Alum's Gift Honors Inspirational Professor
A gift of $625,000 by Charles E. Waggner (B.S. '54, chemical engineering) has established the Deborah J. Goodings Professorship in Engineering for Global Sustainability. The professorship will provide annual support for a salary supplement, programming and research for a professor (to be named) in the Clark School's Department of Civil and Environmental Engineering.
Waggner, a successful engineer with a long career in the petrochemical field, was inspired by former Clark School professor Deborah Goodings and her leadership of the University of Maryland chapter of Engineers Without Borders (EWB). Waggner is a member of the Clark School's Board of Visitors—through which he became aware of Goodings and EWB—and provided funds to support an EWB regional conference here in 2008. He also established, with his wife Joan, the Charles E. and Joan M. Waggner Endowed Scholarship Fund in 1999.
"In addition to honoring Deborah Goodings, this important professorship reflects Chuck Waggner's commitment to the Clark School and its students, to the service mission of Engineers Without Borders and to sustainable development," said Clark School Dean Darryll Pines.
Goodings joined the Clark School faculty in 1981. She was a professor of civil and environmental engineering, served as the EWB faculty advisor and was a co-director of the university's Master of Engineering and Public Policy program. She departed the Clark School this summer to chair the civil engineering department at George Mason University in Northern Virginia.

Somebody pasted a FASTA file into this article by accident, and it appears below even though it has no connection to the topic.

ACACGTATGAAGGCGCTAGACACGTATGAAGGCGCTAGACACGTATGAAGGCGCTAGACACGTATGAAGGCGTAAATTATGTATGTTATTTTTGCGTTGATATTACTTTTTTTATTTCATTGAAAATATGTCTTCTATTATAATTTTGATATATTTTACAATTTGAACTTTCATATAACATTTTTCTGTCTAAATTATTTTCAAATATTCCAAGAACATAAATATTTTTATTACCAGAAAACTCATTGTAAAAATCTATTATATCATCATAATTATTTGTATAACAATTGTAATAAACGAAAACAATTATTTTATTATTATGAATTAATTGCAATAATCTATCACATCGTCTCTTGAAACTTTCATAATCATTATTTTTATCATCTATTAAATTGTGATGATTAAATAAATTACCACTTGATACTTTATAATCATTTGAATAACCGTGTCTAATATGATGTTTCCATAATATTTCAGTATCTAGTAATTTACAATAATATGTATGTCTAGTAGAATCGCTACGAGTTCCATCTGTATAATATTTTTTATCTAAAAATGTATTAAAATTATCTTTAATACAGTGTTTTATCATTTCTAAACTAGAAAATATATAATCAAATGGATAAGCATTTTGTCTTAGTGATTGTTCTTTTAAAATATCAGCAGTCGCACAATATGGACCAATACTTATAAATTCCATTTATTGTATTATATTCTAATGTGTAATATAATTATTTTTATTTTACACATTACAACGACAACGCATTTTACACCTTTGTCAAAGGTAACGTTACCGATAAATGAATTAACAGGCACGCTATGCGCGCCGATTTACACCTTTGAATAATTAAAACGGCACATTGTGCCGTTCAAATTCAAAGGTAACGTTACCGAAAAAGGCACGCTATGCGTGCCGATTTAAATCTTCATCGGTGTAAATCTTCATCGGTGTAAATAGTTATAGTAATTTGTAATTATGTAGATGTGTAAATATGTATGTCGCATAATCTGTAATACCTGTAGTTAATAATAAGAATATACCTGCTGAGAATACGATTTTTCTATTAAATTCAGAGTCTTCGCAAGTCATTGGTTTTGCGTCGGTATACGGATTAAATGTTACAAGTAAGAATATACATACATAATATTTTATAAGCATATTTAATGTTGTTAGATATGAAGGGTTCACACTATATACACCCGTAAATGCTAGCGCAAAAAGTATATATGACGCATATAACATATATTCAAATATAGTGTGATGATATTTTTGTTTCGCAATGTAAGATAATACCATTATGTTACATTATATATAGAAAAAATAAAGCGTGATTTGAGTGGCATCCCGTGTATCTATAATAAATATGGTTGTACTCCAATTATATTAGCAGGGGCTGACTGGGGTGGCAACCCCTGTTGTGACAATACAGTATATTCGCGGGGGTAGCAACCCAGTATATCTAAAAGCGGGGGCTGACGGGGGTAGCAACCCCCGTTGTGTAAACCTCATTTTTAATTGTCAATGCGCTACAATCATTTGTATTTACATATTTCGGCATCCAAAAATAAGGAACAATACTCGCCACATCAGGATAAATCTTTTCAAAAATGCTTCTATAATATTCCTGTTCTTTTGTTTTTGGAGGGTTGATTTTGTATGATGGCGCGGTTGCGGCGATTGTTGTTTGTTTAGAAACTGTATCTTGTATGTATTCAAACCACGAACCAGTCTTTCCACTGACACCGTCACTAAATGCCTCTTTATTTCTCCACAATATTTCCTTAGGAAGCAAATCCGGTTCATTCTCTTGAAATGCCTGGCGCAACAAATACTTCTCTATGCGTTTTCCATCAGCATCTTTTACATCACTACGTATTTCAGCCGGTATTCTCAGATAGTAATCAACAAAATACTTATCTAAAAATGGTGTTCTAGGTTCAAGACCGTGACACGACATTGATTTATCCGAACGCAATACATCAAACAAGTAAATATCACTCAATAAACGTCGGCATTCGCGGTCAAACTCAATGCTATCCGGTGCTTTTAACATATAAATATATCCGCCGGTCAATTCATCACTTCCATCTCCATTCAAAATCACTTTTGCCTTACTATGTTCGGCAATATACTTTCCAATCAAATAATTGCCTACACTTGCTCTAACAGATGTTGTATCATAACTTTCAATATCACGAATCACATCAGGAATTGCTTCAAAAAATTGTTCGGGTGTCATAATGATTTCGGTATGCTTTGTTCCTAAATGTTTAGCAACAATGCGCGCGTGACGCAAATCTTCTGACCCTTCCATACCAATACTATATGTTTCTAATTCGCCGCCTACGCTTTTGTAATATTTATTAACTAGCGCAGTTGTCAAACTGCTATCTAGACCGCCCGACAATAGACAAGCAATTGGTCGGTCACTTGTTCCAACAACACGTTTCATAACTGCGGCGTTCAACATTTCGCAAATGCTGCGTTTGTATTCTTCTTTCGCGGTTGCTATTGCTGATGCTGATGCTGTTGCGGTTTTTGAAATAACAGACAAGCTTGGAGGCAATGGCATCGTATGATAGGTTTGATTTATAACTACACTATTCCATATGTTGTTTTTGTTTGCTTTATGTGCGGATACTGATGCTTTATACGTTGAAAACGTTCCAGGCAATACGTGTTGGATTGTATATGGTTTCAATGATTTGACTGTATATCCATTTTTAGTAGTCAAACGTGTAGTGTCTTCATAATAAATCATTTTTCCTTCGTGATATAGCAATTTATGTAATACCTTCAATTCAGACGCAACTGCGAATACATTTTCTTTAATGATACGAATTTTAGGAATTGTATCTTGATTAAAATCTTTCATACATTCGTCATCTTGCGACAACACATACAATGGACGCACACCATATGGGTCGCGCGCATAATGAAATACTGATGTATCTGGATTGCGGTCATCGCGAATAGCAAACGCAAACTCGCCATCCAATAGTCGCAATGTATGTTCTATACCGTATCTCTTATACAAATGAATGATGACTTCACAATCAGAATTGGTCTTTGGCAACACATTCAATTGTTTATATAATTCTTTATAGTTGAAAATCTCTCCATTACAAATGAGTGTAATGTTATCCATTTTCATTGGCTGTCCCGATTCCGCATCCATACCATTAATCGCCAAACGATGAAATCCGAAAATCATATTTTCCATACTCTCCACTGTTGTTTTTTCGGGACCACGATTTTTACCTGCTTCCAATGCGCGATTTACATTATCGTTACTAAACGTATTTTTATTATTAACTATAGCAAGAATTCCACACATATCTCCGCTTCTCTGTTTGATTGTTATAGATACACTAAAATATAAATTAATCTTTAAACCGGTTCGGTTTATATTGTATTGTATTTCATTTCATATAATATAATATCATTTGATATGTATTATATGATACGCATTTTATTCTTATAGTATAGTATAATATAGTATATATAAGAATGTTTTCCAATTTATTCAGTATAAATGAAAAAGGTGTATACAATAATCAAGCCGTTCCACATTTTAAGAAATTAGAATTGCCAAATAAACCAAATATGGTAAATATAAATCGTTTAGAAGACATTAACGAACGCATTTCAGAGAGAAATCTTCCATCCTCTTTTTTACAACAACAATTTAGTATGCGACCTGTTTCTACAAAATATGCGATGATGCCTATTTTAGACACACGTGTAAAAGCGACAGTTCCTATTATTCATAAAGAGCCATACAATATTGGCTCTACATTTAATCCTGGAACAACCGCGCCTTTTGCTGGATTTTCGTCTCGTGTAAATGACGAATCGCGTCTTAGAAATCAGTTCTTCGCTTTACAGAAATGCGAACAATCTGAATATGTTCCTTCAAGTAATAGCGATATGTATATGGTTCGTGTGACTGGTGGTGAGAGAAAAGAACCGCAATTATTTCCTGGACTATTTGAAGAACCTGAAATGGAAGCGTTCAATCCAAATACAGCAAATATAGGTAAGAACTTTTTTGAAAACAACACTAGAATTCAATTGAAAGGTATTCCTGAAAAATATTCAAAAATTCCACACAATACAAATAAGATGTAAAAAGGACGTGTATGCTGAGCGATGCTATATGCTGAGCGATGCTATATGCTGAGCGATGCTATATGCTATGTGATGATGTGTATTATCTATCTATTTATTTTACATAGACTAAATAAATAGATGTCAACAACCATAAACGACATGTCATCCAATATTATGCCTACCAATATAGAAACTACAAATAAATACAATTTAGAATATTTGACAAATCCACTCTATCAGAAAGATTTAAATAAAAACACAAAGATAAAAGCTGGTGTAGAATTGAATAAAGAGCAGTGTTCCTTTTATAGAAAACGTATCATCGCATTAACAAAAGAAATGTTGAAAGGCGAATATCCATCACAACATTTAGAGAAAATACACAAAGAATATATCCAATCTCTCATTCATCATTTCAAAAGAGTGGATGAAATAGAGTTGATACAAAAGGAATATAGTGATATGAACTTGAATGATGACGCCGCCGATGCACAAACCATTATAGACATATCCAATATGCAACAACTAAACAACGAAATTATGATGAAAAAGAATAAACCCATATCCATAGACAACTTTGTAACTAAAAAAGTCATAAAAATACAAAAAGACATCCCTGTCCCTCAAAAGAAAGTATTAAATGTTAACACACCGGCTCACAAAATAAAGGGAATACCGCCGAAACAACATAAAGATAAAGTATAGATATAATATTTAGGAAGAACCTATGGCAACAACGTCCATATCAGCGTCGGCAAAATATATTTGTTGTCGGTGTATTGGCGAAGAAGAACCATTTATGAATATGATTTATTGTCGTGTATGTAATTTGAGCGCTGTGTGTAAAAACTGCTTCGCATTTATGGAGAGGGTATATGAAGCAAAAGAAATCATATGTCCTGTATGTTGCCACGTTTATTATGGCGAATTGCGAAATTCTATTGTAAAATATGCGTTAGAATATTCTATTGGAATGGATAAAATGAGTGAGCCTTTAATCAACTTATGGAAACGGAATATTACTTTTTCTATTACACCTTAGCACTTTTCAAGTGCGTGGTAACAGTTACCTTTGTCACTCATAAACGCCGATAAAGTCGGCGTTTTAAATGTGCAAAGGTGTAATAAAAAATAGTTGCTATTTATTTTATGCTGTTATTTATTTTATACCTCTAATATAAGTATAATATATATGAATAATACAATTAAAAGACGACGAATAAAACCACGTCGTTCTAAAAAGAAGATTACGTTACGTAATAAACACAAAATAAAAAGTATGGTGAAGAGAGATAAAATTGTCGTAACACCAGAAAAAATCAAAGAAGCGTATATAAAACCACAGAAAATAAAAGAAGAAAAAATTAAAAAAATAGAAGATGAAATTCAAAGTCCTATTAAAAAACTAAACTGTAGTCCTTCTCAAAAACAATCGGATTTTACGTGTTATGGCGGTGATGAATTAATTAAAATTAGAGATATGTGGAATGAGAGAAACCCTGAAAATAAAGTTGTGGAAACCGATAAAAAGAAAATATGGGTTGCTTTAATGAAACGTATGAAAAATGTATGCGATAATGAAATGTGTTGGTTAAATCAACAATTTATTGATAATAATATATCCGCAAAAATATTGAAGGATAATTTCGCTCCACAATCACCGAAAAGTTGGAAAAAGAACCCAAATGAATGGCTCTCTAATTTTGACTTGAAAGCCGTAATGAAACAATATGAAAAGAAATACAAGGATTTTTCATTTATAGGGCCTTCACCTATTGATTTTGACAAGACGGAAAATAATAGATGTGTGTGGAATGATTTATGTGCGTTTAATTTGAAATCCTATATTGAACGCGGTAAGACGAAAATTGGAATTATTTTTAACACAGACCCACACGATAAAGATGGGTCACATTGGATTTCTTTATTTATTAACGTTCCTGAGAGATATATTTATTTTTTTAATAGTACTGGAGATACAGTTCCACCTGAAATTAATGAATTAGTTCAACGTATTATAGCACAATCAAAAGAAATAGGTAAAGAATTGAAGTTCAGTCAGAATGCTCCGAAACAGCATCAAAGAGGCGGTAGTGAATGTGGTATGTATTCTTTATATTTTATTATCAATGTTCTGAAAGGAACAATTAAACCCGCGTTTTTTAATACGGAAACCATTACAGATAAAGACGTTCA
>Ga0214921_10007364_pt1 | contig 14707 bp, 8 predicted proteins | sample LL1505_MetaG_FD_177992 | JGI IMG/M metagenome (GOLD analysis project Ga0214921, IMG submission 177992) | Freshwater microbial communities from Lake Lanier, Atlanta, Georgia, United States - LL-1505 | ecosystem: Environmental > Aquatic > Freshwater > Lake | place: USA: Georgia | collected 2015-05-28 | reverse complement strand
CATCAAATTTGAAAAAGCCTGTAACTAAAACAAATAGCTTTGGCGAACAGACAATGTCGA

EWB provides real-life experiences in which students build engineering projects and help developing communities. Under Goodings's guidance the university's EWB chapter sent groups of students to various locations in Asia, South American and Africa to bring sustainable energy, sanitary and water solutions to developing areas in those regions.
One of the chapter's current projects is in Dissin, Burkina Faso, West Africa. In January, a student team will travel there to install a pumping system currently being designed and tested on the College Park campus.
This is not the chapter's first work in Burkina Faso.
Earlier this year, students from the EWB chapter worked on a project much closer to home, building a bioretention facility in Edmonston, Md., to help prevent rainwater runoff and pollution in the Anacostia River (press release online).
November 17, 2009